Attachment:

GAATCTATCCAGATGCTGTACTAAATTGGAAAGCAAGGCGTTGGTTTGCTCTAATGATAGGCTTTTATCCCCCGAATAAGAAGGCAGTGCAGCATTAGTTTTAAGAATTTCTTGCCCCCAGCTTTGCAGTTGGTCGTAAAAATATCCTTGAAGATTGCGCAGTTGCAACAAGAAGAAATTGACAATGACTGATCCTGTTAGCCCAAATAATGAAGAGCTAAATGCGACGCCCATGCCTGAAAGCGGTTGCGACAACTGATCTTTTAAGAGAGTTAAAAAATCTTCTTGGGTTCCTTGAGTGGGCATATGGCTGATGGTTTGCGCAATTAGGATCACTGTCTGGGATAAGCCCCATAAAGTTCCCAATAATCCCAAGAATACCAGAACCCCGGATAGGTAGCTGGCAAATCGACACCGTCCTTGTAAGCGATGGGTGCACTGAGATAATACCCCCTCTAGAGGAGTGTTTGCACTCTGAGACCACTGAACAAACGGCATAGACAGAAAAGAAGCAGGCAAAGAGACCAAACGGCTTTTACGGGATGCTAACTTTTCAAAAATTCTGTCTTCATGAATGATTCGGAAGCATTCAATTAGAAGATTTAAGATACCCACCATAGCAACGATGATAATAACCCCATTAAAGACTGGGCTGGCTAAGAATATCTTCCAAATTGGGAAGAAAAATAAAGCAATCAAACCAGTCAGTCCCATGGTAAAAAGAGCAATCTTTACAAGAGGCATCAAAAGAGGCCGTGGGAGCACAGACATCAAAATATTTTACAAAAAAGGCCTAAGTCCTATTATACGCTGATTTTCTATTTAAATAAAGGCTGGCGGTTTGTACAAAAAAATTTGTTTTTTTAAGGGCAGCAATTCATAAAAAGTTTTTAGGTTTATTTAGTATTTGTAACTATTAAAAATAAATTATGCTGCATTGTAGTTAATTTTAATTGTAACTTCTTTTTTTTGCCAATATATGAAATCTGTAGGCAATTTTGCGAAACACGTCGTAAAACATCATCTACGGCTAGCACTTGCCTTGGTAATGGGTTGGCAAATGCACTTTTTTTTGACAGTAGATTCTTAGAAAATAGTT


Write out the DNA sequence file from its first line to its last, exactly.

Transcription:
GAATCTATCCAGATGCTGTACTAAATTGGAAAGCAAGGCGTTGGTTTGCTCTAATGATAGGCTTTTATCCCCCGAATAAGAAGGCAGTGCAGCATTAGTTTTAAGAATTTCTTGCCCCCAGCTTTGCAGTTGGTCGTAAAAATATCCTTGAAGATTGCGCAGTTGCAACAAGAAGAAATTGACAATGACTGATCCTGTTAGCCCAAATAATGAAGAGCTAAATGCGACGCCCATGCCTGAAAGCGGTTGCGACAACTGATCTTTTAAGAGAGTTAAAAAATCTTCTTGGGTTCCTTGAGTGGGCATATGGCTGATGGTTTGCGCAATTAGGATCACTGTCTGGGATAAGCCCCATAAAGTTCCCAATAATCCCAAGAATACCAGAACCCCGGATAGGTAGCTGGCAAATCGACACCGTCCTTGTAAGCGATGGGTGCACTGAGATAATACCCCCTCTAGAGGAGTGTTTGCACTCTGAGACCACTGAACAAACGGCATAGACAGAAAAGAAGCAGGCAAAGAGACCAAACGGCTTTTACGGGATGCTAACTTTTCAAAAATTCTGTCTTCATGAATGATTCGGAAGCATTCAATTAGAAGATTTAAGATACCCACCATAGCAACGATGATAATAACCCCATTAAAGACTGGGCTGGCTAAGAATATCTTCCAAATTGGGAAGAAAAATAAAGCAATCAAACCAGTCAGTCCCATGGTAAAAAGAGCAATCTTTACAAGAGGCATCAAAAGAGGCCGTGGGAGCACAGACATCAAAATATTTTACAAAAAAGGCCTAAGTCCTATTATACGCTGATTTTCTATTTAAATAAAGGCTGGCGGTTTGTACAAAAAAATTTGTTTTTTTAAGGGCAGCAATTCATAAAAAGTTTTTAGGTTTATTTAGTATTTGTAACTATTAAAAATAAATTATGCTGCATTGTAGTTAATTTTAATTGTAACTTCTTTTTTTTGCCAATATATGAAATCTGTAGGCAATTTTGCGAAACACGTCGTAAAACATCATCTACGGCTAGCACTTGCCTTGGTAATGGGTTGGCAAATGCACTTTTTTTTGACAGTAGATTCTTAGAAAATAGTT